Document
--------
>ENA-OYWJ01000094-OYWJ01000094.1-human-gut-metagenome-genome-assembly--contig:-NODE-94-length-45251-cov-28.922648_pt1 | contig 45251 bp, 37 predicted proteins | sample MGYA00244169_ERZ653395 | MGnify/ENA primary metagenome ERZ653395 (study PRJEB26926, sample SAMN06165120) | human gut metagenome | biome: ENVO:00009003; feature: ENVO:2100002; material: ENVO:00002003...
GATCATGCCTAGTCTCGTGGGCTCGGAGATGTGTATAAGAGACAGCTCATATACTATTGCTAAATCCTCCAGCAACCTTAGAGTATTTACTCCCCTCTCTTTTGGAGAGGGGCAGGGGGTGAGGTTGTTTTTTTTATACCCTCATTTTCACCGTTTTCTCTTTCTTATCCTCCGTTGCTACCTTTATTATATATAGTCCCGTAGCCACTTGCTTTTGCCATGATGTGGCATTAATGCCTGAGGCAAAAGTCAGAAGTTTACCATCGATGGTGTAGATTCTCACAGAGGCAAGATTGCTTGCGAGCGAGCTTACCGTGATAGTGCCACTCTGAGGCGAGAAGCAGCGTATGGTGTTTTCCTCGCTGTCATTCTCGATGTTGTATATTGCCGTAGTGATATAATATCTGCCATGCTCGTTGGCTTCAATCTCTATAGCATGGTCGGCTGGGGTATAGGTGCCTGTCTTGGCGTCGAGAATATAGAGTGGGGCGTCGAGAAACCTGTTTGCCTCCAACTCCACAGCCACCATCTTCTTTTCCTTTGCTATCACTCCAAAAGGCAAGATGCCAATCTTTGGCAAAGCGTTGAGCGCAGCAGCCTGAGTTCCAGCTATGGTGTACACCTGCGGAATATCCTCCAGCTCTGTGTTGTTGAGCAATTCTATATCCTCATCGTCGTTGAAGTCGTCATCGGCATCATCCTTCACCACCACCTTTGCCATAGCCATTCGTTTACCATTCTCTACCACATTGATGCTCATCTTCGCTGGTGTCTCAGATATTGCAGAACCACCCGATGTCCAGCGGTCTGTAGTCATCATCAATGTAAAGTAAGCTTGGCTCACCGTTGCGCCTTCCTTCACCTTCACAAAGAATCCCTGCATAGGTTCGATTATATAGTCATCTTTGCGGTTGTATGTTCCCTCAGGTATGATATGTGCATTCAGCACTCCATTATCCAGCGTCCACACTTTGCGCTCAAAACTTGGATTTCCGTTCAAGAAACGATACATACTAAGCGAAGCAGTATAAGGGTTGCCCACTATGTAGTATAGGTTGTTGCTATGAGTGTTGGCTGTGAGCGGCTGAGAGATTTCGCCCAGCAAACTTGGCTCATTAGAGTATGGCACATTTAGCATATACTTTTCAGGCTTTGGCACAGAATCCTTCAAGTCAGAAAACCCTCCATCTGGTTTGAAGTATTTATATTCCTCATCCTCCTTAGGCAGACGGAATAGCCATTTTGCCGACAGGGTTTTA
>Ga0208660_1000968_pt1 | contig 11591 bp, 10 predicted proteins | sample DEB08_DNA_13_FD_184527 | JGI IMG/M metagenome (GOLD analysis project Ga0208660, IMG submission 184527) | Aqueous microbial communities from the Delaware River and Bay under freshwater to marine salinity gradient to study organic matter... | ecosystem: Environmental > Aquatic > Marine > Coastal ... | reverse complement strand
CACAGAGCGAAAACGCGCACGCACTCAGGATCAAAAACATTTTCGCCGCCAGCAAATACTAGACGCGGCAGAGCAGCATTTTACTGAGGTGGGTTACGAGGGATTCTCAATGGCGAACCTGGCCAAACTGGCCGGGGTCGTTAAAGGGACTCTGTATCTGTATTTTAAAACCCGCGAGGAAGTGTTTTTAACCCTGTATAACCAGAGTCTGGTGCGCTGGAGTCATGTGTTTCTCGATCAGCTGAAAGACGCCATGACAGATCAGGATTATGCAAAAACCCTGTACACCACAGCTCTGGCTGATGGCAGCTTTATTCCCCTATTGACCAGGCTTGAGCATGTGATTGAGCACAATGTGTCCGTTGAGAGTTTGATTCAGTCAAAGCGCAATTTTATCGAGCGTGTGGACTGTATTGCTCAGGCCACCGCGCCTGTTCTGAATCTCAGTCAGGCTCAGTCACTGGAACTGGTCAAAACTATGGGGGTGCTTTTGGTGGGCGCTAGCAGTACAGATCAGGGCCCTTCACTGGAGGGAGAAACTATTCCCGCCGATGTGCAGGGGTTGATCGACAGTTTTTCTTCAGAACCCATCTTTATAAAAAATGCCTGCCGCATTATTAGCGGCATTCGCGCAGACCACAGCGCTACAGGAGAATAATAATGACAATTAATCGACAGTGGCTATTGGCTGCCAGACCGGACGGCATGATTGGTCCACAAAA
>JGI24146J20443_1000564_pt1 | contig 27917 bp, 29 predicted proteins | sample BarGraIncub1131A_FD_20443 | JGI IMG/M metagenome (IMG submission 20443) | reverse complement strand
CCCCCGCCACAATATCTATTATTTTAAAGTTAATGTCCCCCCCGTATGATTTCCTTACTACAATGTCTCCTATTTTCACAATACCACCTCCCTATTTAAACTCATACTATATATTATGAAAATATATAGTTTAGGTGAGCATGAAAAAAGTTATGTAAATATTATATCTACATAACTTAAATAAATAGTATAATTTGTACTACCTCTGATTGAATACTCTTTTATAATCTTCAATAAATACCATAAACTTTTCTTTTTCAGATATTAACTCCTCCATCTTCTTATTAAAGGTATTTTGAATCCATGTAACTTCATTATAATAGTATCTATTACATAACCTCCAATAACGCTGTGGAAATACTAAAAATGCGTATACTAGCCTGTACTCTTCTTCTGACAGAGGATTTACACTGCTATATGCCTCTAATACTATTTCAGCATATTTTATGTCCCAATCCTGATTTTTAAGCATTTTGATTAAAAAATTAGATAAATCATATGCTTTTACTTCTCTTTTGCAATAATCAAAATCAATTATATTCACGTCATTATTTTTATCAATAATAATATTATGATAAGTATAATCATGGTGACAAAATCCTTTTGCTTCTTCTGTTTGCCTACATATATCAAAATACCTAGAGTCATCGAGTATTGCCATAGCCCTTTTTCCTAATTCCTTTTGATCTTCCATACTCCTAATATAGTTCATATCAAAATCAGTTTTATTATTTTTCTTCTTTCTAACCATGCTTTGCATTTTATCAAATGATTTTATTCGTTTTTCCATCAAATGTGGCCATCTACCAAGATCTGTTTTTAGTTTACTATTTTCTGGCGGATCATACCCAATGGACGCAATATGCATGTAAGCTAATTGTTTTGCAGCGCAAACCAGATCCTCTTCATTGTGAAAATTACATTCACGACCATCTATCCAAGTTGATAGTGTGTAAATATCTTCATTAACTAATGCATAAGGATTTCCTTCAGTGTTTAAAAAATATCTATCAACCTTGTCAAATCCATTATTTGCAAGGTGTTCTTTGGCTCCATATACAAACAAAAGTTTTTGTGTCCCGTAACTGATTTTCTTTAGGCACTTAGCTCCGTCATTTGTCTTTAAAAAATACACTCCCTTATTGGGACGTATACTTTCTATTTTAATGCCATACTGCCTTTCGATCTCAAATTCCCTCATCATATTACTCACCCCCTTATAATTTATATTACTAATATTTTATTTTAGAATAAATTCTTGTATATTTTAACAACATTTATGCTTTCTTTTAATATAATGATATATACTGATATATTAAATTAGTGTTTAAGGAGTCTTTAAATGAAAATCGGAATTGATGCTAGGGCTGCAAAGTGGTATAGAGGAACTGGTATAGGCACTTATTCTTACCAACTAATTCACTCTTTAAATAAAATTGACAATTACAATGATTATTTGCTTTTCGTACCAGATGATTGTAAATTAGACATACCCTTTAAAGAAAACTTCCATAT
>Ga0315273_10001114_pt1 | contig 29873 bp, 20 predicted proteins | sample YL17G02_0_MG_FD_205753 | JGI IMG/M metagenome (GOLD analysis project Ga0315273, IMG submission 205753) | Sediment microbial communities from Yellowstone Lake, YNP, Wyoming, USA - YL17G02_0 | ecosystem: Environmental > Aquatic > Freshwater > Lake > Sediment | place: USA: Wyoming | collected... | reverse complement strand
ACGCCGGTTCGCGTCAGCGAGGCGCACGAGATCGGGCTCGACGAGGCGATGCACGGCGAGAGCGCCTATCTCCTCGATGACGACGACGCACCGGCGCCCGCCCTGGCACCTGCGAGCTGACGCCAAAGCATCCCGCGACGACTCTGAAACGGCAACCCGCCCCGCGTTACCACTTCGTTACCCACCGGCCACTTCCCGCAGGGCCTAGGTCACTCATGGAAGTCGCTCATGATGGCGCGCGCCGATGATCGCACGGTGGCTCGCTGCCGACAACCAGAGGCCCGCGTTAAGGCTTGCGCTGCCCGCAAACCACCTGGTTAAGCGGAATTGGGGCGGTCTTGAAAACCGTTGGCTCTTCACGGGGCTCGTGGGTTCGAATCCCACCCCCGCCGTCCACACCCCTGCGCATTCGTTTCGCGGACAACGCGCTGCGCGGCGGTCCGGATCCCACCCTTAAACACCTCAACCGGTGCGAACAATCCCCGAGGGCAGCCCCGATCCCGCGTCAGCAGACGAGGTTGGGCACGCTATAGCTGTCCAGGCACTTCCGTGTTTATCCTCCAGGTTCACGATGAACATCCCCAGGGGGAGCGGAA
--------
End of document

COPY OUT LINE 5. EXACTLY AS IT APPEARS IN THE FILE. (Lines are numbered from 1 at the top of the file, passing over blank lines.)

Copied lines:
>JGI24146J20443_1000564_pt1 | contig 27917 bp, 29 predicted proteins | sample BarGraIncub1131A_FD_20443 | JGI IMG/M metagenome (IMG submission 20443) | reverse complement strand